My Gallery is Bigger Than Your Gallery | Recording and Resources

 

On Thursday, November 21 at 2 pm (EST), Michael Dickins presented on the campus plan he has devised for the New Gallery at Austin Peay University.

Faced with limited storage space on campus, Dickins started a program (with strict parameters) to share the permanent collection with the campus community, while also creating an educational opportunity for Austin Peay students. With the permanent collection at their disposal, Dickin’s undergraduate student workers curate exhibitions to hang in department spaces.

For each exhibition, students write a curatorial statement, labels, and record an audio guide segment for each work that visitors can access through the app, Guide-by-Cell.

In his presentation, Dickins shares images of the finished exhibitions, and, as an open book, shares his trials, tribulations, and successes he encountered while running this campus plan program.


Benefits of this program, according to Michael Dickins:

  • Gets artwork into public sphere instead of hidden in storage (which ours is not large enough to house our collection)
  • Allows for academic buildings to look less ‘institutional’
  • Artwork only goes in spaces accessible to the public (NOT offices) – as it is a collection at a public university and needs to be accessible to the public.
  • Artwork gets installed on OUR schedule as myself and assistants have other duties.
  • Gives students experience in curating, installing, labeling, cataloguing in database, art handling, etc. – plus writing a curatorial statement.
  • This informs the occupants of said space that this is a teaching/education opportunity and not just decorating.

Future Events

Michael Dickins will be presenting at CAA’s Annual Conference on Wednesday, February 12: Is that Unprofessional? When Artists Curate, alongside our September Coffee Gathering host, Meredith Lynn.


Articles and Documents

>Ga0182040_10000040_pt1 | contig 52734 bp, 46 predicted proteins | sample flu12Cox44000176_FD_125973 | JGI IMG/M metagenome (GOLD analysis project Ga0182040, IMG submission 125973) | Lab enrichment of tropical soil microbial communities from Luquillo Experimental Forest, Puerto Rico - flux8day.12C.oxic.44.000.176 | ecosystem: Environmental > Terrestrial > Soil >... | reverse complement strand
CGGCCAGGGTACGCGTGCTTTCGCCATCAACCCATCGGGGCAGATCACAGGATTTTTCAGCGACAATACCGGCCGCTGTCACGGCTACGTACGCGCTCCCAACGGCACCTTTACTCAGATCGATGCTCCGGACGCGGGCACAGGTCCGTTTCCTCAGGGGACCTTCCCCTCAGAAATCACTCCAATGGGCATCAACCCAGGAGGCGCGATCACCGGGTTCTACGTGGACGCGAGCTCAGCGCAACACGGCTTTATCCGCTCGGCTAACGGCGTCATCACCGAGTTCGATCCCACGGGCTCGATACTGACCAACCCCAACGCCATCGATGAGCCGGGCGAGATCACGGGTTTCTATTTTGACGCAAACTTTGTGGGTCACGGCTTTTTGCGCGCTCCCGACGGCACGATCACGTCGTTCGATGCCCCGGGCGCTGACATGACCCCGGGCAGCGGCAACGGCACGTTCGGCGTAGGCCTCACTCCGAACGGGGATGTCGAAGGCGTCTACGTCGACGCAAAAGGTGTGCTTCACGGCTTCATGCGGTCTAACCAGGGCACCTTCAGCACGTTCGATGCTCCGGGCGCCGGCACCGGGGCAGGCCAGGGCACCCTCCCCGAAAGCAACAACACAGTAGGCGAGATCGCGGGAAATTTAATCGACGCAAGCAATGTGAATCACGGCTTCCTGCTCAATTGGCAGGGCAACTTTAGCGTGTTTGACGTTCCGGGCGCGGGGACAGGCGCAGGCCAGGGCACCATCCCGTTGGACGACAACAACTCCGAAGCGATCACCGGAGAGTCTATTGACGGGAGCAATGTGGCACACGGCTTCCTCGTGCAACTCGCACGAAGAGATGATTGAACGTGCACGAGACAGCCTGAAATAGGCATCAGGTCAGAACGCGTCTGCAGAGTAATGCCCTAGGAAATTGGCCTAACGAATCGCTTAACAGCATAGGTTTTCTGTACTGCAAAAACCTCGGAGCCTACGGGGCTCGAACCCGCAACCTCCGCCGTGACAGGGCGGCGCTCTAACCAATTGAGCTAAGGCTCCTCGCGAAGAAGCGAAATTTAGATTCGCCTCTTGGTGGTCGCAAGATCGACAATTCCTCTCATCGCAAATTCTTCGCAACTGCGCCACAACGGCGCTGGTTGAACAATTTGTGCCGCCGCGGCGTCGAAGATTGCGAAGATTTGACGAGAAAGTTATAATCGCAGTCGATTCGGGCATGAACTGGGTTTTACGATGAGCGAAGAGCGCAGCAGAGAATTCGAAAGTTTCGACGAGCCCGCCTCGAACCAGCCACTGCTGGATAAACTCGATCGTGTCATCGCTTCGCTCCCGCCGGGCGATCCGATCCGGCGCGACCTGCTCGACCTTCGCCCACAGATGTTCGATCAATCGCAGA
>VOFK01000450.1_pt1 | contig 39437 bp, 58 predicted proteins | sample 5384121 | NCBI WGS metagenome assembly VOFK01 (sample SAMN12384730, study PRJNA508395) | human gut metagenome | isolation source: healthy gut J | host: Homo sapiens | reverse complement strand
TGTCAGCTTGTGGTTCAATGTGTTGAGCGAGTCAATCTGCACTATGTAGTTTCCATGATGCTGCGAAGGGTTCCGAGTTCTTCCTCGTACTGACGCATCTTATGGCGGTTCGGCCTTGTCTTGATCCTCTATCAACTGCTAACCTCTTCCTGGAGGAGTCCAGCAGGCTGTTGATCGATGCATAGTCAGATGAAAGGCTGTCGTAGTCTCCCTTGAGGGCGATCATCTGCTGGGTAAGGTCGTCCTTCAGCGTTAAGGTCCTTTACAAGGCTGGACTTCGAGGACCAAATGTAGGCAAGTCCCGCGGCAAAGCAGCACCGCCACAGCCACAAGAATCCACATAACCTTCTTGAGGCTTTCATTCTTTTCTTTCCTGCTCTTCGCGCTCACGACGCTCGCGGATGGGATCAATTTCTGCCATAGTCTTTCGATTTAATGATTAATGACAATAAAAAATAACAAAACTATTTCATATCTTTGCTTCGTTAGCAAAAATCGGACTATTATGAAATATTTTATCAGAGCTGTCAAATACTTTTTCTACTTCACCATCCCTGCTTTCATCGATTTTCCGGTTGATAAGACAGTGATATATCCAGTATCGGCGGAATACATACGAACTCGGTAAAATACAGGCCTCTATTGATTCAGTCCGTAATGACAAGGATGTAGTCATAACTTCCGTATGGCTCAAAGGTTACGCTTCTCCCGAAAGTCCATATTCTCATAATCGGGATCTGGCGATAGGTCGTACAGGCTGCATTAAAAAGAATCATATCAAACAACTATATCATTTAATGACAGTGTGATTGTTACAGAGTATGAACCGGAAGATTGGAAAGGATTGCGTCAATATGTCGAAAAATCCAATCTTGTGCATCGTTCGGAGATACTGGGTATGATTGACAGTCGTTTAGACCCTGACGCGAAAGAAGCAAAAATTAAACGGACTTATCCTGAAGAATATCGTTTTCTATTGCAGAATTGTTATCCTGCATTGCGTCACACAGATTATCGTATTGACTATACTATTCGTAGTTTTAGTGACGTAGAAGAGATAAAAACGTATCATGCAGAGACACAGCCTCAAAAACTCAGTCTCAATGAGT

Austin Peay Students Discover Work from Two Major Artists in University’s Collection

The New Gallery Collections Management Policy

Download (PDF, Unknown)

Bill Jaffe ’60 Encourages Support for New University Art Museum with $250,000 Gift

Bill Jaffe ’60 has given $250,000 to Penn State for a new museum building. The capital project, in total, will cost about $71.1 million.

“Penn State, following President Barron’s leadership, has made a commitment to the arts at the University that I think is vital. And after hearing about the plans for the museum, I wanted to be a part of it from the start,” explained Jaffe.

Philanthropically driven, Jaffe has also helped to establish over 20 scholarships and endowments at Penn State. [PennState]

Northern Michigan University Art Museum Receives Michigan Council for Arts and Cultural Affairs Grant

For the second time, Northern Michigan University’s DeVos Art Museum has received a $14,200 grant from the Michigan Council for Arts and Culture to expand its program offerings to the public.

Director and curator Emily Lanctot argued, “We wouldn’t be able to do the things we do for the community without help from the MCACA. We are so thankful to have this kind of support, especially in this rural area. People come from the east and west sides of the U.P. to see the museum, so it’s important to provide them with art experiences.” [TV 6]